Panel-type indicators, located on each side of the horizontally disposed member, are deflectible, in response to being struck on a panel side adjacent the member, from a relatively straight, relatively closed position to a variety of displaced positions. Deflection of the panels occurs when there is a deviation of a golf club swing from a swing centered on a predetermined path extending from the rear end to the front end of the horizontally disposed member and defined by the sides of the latter. The particular position to which the panels are displaced depends upon the manner in which the swing deviates from a swing centered on the predetermined path.

The device is useful for practicing hitting the golf ball squarely or for practicing deliberate books or slices. The device is useful for practicing swings centered on a predetermined path or swings deviating therefrom. The device is also useful in practicing deliberately hitting behind the ball or hitting to the green" and is useful in showing the mistakes made when hitting the ball extra hard.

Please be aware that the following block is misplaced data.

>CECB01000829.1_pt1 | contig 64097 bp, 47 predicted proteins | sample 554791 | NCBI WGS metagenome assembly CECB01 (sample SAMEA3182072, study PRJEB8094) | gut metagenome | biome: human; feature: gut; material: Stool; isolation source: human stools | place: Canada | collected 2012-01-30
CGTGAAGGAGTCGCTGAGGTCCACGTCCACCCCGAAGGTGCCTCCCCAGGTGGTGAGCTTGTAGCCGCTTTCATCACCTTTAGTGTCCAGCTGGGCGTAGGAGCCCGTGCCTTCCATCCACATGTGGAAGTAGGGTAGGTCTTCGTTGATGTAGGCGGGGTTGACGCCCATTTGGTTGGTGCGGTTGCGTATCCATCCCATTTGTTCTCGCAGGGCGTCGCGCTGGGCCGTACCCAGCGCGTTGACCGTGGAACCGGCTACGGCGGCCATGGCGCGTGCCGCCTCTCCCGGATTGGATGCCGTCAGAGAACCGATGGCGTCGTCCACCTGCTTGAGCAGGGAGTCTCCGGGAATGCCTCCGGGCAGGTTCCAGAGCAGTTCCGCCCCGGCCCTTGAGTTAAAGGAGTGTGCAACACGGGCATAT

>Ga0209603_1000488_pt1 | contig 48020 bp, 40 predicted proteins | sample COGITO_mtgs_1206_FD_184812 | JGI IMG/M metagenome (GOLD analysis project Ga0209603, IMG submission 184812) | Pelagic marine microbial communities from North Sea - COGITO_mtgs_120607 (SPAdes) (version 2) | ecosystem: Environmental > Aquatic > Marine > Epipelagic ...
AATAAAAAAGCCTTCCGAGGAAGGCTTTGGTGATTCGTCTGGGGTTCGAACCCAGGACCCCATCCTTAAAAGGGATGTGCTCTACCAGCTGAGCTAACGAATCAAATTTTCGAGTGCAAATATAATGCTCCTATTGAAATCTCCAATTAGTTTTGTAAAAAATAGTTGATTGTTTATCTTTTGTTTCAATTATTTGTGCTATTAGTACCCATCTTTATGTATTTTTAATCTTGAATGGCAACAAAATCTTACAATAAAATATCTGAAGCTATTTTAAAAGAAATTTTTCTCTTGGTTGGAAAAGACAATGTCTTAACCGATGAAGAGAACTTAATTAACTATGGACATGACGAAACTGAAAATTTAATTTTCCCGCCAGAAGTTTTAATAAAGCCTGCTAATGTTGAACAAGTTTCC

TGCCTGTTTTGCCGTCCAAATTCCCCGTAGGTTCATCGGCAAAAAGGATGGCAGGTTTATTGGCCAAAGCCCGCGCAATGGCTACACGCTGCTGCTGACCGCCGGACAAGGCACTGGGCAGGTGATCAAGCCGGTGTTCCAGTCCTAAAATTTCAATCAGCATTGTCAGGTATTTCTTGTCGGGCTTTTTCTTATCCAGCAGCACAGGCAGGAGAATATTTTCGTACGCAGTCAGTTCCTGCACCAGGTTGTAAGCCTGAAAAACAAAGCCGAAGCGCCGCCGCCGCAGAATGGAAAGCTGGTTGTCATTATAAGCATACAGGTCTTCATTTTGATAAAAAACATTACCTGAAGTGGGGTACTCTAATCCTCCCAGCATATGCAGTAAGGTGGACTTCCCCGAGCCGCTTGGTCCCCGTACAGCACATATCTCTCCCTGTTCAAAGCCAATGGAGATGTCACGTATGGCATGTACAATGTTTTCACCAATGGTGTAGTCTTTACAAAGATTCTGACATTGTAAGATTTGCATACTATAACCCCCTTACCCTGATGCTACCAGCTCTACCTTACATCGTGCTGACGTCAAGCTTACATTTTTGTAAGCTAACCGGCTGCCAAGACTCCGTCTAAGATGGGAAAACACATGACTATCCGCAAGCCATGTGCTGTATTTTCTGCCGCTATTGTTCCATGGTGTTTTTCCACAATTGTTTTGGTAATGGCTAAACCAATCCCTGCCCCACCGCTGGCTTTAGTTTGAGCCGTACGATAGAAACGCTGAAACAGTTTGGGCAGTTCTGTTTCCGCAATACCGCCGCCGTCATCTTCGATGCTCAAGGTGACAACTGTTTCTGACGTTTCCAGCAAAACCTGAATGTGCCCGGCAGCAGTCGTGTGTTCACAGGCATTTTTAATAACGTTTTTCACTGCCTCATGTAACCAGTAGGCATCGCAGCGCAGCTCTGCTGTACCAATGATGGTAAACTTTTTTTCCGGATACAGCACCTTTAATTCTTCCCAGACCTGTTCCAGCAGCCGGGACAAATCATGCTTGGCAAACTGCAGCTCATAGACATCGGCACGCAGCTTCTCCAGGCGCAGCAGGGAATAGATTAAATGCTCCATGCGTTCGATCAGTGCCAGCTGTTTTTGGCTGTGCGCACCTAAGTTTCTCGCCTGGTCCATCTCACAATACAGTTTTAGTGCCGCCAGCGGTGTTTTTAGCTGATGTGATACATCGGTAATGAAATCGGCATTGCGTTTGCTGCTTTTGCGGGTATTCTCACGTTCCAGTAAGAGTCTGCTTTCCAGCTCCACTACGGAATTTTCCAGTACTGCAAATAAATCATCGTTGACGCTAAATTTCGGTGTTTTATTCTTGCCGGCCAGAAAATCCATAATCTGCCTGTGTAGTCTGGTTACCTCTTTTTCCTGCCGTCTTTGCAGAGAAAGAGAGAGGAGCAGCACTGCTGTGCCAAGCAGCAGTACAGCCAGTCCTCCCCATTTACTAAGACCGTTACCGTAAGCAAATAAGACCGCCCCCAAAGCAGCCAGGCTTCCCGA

The device shows to the golfer essentially what happens on every stroke.

BRIEF DESCRIPTION OF THE DRAWINGS FIG. 1 is a perspective of a golfer practicing with a device constructed in accordance with the present invention;

FIG. 2 is a plan view of an embodiment of a device in accordance with the present invention;

FIG. 3 is a bottom view of the device;

FIG. 4 is a sectional view taken along line 4--4 in FIG. 2;

FIG. 5 is a fragmentary sectional view taken along line 5-5 in FIG. 4;

FIG. 6 is a sectional view taken along line 6-6 in FIG. 2;

FIG. 7 is a fragmentary sectional view similar to FIG. 6;

FIG. 8 is a fragmentary plan view of a portion of the device;

FIG. 9 is a sectional view taken along line 9-9 in FIG. 6;

FIG. 10 is a fragmentary plan view of a ball holding element forming part of the device;

FIG. 11 is a sectional view taken along line 11-11 in FIG. 9; and